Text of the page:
(2) I also misjudged or miscalculated my measurements and ended up with a front that was larger than the back when it was pieced together. Luckily, my chest is also larger in the front than the back, so it was okay.

(3) I sewed the shoulders together inside out, so I had to cut that off, reshape the arm holes, and sew it together again.

At this point, I had one piece of fabric that went over my neck and under the arms. Because of the shoulder-seam debacle, the section was also about an inch shorter than I'd planned. Now I needed to make the bottom part by making a tube of the correct dimensions to sew onto the top part. This proved more challenging that it would sound. One difficulty is that it wasn't a perfect tube I was aiming for; the bottom part of the shirt needs to be trapezoidal-looking from the front and back (incorporating the original seams, bottom hem, and those cut-out notches that some knit shirts have at the side seam).

(4) The bottom section had stripes of color. I cut one of the stripes too narrow and had to cut another one.

(5) Again, despite doing the math, I ended up with a bottom section that was not only too wide, but was too wide on both the front and the sides (I wanted the side seams of both parts to match). I was able to take in some of the extra volume without it being a huge problem, but there was fiddling involved. The stripe I'd thought I'd cut too narrow would have actually been fine.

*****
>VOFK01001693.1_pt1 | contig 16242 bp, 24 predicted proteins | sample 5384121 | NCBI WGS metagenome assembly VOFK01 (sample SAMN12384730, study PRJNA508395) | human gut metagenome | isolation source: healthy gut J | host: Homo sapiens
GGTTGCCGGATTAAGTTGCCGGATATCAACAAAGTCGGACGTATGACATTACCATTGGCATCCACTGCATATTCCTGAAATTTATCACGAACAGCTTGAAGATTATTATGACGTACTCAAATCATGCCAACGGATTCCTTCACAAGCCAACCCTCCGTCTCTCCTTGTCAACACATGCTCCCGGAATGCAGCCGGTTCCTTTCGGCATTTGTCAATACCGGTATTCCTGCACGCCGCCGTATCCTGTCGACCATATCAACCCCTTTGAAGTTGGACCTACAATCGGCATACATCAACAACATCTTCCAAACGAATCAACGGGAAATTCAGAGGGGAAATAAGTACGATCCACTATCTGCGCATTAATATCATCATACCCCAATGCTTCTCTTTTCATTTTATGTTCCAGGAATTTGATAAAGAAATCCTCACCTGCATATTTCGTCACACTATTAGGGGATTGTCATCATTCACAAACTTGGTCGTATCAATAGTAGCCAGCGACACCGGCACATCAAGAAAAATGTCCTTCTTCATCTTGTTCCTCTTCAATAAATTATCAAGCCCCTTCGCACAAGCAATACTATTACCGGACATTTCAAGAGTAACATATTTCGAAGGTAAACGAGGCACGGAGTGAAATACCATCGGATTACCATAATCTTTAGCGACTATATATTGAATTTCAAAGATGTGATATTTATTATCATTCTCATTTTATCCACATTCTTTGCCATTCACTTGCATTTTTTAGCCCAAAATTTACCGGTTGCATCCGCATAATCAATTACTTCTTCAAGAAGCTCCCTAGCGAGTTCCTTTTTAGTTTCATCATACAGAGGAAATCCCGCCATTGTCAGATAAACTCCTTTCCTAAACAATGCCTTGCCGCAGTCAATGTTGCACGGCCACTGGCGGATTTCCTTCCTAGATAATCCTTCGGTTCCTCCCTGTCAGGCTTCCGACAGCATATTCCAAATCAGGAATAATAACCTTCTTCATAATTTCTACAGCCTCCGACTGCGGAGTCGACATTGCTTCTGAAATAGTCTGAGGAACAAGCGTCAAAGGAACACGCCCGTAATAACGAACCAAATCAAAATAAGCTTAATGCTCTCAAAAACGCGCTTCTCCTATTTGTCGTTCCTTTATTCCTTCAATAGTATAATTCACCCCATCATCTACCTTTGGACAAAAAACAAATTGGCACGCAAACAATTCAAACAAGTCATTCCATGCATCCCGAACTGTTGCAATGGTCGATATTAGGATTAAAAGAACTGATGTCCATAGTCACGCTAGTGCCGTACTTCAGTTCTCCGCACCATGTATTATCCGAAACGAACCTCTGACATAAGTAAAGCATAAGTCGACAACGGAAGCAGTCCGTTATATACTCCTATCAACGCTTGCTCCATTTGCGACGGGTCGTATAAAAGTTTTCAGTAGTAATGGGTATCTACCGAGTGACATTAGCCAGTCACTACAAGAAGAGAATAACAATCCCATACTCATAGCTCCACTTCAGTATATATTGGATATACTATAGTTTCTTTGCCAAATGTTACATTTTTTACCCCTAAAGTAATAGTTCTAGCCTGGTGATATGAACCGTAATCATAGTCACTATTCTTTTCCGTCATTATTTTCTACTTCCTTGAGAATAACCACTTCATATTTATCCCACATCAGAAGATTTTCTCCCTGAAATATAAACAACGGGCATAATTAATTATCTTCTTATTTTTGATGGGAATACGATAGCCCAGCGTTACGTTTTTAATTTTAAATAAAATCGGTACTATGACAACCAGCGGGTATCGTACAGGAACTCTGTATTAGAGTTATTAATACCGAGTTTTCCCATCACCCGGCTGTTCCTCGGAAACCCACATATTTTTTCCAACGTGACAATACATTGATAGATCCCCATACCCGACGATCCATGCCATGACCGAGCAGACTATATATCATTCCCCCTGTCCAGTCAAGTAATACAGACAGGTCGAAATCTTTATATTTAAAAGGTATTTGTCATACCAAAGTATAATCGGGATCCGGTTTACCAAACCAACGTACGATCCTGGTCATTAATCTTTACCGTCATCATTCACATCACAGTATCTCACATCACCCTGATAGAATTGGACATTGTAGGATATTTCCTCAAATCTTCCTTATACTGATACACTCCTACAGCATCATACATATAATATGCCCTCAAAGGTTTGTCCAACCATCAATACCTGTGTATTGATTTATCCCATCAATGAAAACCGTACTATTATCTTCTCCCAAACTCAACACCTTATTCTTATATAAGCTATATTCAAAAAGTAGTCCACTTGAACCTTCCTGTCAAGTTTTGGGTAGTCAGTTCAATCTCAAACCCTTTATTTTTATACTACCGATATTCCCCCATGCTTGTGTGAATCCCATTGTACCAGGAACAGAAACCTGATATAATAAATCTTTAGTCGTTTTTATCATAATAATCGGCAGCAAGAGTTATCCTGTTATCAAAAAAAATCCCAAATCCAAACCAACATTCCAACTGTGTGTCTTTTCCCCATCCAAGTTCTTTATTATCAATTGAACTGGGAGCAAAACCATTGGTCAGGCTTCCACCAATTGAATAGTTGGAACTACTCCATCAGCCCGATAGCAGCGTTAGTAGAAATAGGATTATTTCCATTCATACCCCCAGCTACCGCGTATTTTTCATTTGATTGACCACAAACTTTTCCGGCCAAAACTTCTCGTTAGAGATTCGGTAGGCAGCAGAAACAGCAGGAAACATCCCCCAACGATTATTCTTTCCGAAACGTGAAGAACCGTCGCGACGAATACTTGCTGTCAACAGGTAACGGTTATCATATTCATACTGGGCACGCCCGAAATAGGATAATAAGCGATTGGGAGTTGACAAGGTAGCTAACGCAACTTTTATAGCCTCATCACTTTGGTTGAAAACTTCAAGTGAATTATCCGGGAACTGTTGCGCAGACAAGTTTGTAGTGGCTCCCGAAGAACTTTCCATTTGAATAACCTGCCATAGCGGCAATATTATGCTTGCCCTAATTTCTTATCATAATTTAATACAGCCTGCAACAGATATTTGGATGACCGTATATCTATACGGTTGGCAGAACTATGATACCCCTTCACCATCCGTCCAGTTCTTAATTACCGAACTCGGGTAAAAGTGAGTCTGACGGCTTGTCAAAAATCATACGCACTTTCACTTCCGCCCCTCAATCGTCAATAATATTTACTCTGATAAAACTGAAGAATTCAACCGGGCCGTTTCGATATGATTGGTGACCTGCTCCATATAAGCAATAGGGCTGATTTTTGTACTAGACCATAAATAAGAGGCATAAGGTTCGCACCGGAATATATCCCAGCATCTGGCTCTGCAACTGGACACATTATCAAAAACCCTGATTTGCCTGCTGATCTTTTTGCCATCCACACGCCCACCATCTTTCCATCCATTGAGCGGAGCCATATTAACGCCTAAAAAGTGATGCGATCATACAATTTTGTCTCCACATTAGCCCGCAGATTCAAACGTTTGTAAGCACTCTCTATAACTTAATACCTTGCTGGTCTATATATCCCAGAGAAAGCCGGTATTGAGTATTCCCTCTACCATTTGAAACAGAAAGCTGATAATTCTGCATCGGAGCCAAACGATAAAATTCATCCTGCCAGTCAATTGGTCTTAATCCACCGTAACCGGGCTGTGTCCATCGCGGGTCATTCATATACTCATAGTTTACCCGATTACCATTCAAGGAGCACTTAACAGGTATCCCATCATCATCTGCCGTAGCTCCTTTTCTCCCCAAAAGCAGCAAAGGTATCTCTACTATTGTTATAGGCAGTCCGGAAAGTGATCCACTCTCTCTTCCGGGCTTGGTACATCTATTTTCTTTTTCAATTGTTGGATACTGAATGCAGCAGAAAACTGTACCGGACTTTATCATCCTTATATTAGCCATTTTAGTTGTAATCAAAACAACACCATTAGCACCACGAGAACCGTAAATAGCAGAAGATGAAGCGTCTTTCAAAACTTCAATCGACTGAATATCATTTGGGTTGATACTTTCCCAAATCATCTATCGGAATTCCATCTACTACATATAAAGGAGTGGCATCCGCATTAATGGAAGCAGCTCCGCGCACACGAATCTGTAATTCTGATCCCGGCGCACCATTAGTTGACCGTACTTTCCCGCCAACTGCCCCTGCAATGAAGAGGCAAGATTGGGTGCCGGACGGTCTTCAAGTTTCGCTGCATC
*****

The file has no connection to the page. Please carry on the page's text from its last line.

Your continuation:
The shirt did not turn out precisely as I'd hoped, and took a long time to put together (probably close to 7 hours from design to putting the sewing machine back into working condition to finish), but it is wearable. Here I'm modeling it with my container garden.

Robert said he thought it looked like a flag, which it does (though actually less than another one of the designs I was considering). None of the state or national flags look like this one, but it could represent the pastel flag for the merger between Austria and a municipality of Lichtenstein called Triesen (which appears to be geographically possible, oddly enough).

One thing about being a grad student on an insanely small summer stipend is that your time is worth very little money. I am working on my research this summer for about $1.50 per hour. (And if I were putting in a full 40 hour work week, it'd be worse!) So essentially, I ran my own personal sweatshop on Friday to produce this shirt: The Pastel Austriesen Sweatshop Shirt.

Thursday, July 8, 2010

Local Warming

It is currently 99.9 degrees. This is wrong.

Wednesday, July 7, 2010

Student Ratings of Teaching: Part 1.5

I do not share Lee's sense of irritation that articles about student evaluations of teaching too strongly convey the idea that students are incompetent judges of professors' teaching ability.

As you may recall, in SRT Part 1, I agreed with fellow curmudgeonly critic Olivares that “to think that students, who have no training in evaluation, are not content experts, and possess myriad idiosyncratic tendencies, would not be susceptible to errors in judgment is specious.” And in addition to potential problems in students' ability to rate teachers accurately lies the extent of their motivation to do so. Perhaps many to most students do want their ratings to reflect their true perception of their professor's teaching effectiveness, but others will clearly have other agendas. Especially in a small class, it would not take many students who are dissatisfied with their expected grade to tank a professor's ratings. This is not to say that SRTs have no informational value; I agree with the SRT supporter Olivares quotes as saying, "Student ratings provide information on how well students like a course." But that is a pretty limited amount of information, and it's unclear how much we would want this evaluation to influence important decisions like tenure.